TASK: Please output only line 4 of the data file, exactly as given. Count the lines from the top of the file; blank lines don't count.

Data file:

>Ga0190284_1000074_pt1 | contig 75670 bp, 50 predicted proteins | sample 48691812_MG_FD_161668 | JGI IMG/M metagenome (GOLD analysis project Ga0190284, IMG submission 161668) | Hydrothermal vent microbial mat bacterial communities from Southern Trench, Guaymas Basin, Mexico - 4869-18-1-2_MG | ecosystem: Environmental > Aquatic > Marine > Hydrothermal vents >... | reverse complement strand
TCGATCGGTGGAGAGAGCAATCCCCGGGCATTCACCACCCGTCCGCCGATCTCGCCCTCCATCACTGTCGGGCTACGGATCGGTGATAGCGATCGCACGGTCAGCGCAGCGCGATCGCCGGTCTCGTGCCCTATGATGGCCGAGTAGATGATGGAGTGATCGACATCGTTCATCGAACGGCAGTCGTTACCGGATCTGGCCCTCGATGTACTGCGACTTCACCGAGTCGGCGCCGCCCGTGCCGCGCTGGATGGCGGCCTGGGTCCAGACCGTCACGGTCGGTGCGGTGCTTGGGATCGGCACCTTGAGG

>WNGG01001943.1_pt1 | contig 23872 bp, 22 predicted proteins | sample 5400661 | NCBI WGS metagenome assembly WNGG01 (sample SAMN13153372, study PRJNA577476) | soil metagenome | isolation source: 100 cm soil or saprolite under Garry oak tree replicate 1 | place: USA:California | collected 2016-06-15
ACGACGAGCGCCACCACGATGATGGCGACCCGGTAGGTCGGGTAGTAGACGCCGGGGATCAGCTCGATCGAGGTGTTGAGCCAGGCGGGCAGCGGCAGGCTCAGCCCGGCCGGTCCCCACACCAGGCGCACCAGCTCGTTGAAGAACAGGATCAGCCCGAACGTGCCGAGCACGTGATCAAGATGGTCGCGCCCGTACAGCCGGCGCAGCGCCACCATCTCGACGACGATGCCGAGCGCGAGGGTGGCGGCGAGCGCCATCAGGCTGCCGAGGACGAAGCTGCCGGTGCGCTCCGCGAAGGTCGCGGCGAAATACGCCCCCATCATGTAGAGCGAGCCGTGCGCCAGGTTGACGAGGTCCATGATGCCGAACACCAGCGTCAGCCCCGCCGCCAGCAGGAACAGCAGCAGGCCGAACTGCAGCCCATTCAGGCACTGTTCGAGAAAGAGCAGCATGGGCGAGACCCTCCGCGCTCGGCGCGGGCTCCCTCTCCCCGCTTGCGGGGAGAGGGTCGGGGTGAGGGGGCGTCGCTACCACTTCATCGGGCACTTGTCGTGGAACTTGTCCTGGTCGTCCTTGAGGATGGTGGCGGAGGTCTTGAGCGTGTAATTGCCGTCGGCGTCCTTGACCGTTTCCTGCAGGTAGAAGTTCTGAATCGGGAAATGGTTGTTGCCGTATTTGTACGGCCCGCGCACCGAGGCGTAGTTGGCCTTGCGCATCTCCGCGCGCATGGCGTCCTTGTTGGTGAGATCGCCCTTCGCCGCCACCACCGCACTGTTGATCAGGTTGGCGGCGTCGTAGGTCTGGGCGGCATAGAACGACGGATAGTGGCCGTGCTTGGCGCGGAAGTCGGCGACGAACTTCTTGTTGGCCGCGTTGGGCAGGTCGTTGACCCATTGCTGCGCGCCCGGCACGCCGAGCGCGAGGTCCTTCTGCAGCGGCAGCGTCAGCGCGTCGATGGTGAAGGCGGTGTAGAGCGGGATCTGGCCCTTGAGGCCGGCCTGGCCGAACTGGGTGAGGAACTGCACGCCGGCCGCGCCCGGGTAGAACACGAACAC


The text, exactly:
ACGACGAGCGCCACCACGATGATGGCGACCCGGTAGGTCGGGTAGTAGACGCCGGGGATCAGCTCGATCGAGGTGTTGAGCCAGGCGGGCAGCGGCAGGCTCAGCCCGGCCGGTCCCCACACCAGGCGCACCAGCTCGTTGAAGAACAGGATCAGCCCGAACGTGCCGAGCACGTGATCAAGATGGTCGCGCCCGTACAGCCGGCGCAGCGCCACCATCTCGACGACGATGCCGAGCGCGAGGGTGGCGGCGAGCGCCATCAGGCTGCCGAGGACGAAGCTGCCGGTGCGCTCCGCGAAGGTCGCGGCGAAATACGCCCCCATCATGTAGAGCGAGCCGTGCGCCAGGTTGACGAGGTCCATGATGCCGAACACCAGCGTCAGCCCCGCCGCCAGCAGGAACAGCAGCAGGCCGAACTGCAGCCCATTCAGGCACTGTTCGAGAAAGAGCAGCATGGGCGAGACCCTCCGCGCTCGGCGCGGGCTCCCTCTCCCCGCTTGCGGGGAGAGGGTCGGGGTGAGGGGGCGTCGCTACCACTTCATCGGGCACTTGTCGTGGAACTTGTCCTGGTCGTCCTTGAGGATGGTGGCGGAGGTCTTGAGCGTGTAATTGCCGTCGGCGTCCTTGACCGTTTCCTGCAGGTAGAAGTTCTGAATCGGGAAATGGTTGTTGCCGTATTTGTACGGCCCGCGCACCGAGGCGTAGTTGGCCTTGCGCATCTCCGCGCGCATGGCGTCCTTGTTGGTGAGATCGCCCTTCGCCGCCACCACCGCACTGTTGATCAGGTTGGCGGCGTCGTAGGTCTGGGCGGCATAGAACGACGGATAGTGGCCGTGCTTGGCGCGGAAGTCGGCGACGAACTTCTTGTTGGCCGCGTTGGGCAGGTCGTTGACCCATTGCTGCGCGCCCGGCACGCCGAGCGCGAGGTCCTTCTGCAGCGGCAGCGTCAGCGCGTCGATGGTGAAGGCGGTGTAGAGCGGGATCTGGCCCTTGAGGCCGGCCTGGCCGAACTGGGTGAGGAACTGCACGCCGGCCGCGCCCGGGTAGAACACGAACAC